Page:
U.S. service members and Afghan growers view a field planted with saffron near Bagram Airfield in Afghanistan’s Panjshir Valley. (Photo by Senior Airman Susan Tracy courtesy U.S. Air Force)

Nikzad said police would take action to protect people if they received complaints.

Farmers like Mohammad Musa have little faith in such promises. “Officials do nothing but bluff. The opposition moves around freely in our area,” he said.

Mullah Sayed Zaher, the head of a parallel administration the Taliban have created in Kushk, admitted responsibility for the attack on the truck.

“We will burn everything the infidels bring into the district. And it’s obligatory to kill those who work with the foreigners,” he said. “As long as my men and I live, I will not allow any resident to receive donations from foreigners, whether it be saffron or anything else.”

Abdullah Halim, an expert on agricultural affairs in Herat, believes the Taliban want to display their power by showing they can make people grow poppy, and also to profit from the lucrative drugs trade.

“It’s the job of government to extend its reach into areas where it currently has little access; it should try to maintain control of this region,” he added.

The saffron crocus plant, whose stamens are harvested mostly for culinary use but also for medicinal purposes, needs little irrigation, is resistant to disease and can be harvested over several successive years.

Saffron is the world’s most costly spice because 70,000 flowers must be picked by hand to yield a pound of saffron spice. (Photo courtesy Steenbergs)

Herat region has become an important producer, generating 1.5 tons a year. That might not seem much, but the stamens fetch US$2,000 a kilogram on the Afghan market, and twice that when exported.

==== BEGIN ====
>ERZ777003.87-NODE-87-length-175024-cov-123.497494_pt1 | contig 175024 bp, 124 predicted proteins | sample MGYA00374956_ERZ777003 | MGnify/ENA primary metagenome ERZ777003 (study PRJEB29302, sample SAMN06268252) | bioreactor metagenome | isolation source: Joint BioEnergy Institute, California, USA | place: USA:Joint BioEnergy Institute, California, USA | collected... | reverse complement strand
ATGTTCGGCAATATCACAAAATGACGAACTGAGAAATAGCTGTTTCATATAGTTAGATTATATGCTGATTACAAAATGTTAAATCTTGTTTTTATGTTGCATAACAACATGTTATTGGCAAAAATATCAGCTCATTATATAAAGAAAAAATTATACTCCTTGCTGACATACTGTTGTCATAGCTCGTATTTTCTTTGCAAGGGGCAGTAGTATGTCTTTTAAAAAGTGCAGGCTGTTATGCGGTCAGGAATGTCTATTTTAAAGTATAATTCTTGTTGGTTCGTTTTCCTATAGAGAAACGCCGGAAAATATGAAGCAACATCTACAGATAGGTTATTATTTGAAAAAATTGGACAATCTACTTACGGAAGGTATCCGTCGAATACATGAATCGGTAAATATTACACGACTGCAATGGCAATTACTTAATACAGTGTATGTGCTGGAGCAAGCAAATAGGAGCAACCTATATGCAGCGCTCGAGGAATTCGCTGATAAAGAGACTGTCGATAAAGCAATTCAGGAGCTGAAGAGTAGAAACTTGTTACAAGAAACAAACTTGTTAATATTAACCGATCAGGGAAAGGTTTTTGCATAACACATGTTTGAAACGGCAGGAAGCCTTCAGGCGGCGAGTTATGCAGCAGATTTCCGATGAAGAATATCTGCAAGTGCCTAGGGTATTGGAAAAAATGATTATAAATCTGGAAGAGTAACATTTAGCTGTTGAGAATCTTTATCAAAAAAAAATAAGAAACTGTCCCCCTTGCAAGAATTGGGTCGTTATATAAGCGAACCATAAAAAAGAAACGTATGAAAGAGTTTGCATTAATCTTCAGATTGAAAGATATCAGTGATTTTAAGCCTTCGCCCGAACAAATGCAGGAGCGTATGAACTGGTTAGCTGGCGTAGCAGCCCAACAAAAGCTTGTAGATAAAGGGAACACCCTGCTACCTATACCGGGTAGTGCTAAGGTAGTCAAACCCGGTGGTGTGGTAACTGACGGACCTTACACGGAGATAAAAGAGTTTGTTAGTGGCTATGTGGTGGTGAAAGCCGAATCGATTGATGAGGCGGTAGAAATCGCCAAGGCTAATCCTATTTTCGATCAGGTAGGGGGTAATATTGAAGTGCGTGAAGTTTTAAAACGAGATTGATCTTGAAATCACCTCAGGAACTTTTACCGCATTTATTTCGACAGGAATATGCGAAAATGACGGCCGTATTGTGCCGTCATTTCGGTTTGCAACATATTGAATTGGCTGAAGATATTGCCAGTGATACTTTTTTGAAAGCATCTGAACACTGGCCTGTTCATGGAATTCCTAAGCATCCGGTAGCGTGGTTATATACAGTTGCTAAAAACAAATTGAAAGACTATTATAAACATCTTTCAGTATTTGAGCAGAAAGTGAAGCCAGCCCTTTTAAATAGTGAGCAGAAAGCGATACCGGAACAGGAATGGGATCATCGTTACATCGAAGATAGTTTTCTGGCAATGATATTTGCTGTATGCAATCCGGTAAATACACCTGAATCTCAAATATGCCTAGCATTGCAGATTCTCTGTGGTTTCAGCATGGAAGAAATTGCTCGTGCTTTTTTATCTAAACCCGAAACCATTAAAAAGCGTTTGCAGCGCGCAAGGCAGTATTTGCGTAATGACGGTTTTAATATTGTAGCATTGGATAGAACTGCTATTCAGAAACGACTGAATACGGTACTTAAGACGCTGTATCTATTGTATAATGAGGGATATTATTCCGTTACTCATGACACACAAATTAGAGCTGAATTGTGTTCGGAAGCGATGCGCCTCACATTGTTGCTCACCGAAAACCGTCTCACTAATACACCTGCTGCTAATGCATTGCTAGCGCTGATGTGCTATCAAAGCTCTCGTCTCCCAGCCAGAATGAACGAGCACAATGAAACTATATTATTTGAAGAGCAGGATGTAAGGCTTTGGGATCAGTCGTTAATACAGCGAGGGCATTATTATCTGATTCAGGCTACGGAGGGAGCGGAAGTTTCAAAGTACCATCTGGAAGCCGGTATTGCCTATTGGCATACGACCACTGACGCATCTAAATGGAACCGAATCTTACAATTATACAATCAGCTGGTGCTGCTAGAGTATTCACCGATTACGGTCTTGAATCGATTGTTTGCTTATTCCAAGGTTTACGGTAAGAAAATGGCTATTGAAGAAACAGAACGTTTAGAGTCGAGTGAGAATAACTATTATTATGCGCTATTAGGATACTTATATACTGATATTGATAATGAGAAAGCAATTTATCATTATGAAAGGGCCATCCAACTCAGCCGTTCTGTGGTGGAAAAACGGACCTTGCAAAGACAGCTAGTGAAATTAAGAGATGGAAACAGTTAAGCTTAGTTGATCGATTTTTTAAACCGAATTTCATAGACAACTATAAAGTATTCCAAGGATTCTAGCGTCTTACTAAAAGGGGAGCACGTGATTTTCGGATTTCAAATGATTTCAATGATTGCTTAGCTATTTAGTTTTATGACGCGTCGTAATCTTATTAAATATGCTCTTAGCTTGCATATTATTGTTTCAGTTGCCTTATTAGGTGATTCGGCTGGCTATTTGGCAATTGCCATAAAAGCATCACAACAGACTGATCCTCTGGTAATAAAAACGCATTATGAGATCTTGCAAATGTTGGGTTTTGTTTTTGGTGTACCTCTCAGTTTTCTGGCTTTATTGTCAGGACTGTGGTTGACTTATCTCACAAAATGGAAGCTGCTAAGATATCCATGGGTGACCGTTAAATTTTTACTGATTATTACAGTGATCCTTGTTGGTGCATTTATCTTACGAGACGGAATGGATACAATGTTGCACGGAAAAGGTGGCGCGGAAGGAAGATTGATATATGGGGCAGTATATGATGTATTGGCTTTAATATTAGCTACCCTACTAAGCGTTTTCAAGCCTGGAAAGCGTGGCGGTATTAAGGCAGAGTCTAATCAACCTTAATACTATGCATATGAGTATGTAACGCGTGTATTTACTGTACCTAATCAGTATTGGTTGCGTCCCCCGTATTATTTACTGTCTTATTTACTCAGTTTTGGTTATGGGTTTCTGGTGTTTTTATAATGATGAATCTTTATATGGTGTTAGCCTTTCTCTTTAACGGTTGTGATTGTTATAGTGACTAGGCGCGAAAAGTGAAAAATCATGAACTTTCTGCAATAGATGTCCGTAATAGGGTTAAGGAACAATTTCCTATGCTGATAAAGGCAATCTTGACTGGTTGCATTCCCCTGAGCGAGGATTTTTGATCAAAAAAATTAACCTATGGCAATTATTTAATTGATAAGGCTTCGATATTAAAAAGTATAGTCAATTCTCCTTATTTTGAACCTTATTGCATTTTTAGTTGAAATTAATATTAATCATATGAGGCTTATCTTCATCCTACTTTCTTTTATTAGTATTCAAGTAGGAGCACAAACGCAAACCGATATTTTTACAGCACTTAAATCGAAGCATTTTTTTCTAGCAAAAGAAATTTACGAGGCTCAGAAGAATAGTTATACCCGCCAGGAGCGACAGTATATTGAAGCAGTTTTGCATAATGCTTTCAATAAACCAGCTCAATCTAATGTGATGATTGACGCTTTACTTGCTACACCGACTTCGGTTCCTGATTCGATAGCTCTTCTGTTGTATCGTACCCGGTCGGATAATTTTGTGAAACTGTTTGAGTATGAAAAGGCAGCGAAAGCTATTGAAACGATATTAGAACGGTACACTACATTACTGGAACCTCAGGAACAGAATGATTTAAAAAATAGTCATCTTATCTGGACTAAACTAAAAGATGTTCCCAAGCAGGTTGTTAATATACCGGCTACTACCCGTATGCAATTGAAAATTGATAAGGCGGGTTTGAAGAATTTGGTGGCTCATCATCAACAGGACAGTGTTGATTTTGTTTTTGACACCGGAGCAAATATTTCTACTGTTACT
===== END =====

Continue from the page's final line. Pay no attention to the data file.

Dealers in saffron say the authorities need to do more to protect the crop.

“There have been many obstacles standing in the way of growing and trading in saffron,” Mohammad Jalil, a leading trader, said “Another major problem has now been added on – hostility to the plan’s cultivation on the part of some in the armed opposition.”

All the investment made to date is now at risk, he said, noting that the attack in Kushk meant a contract with a Danish aid group to supply saffron bulbs to neighboring Faryab province had to be cancelled.

Afghanistan’s counter-narcotics minister Zarar Ahmad Moqbel says poppy cultivation in Herat fell by 50 percent last year, thanks to the efforts of his staff and other government agencies, and also because of a disease that blighted poppy plants.

However, he warned that higher prices and increasing demand for opium might now be encouraging farmers to turn back to poppy growing, which would reverse the downward trend.

Meanwhile, farmers like Mohammad Musa feel they are caught between two very different agricultural policies.

“We don’t know what to grow – if we cultivate poppy, the government destroys our lands, and if we grow saffron, the opposition destroys it. We’re the ones who lose,” he said. “If the government can’t protect farmers, it can’t tell us what to grow and what not to grow.”

{This article originally appeared December 10, 2010 in Afghanistan Report, produced by the Institute for War and Peace Reporting}

Copyright Environment News Service (ENS) 2010. All rights reserved.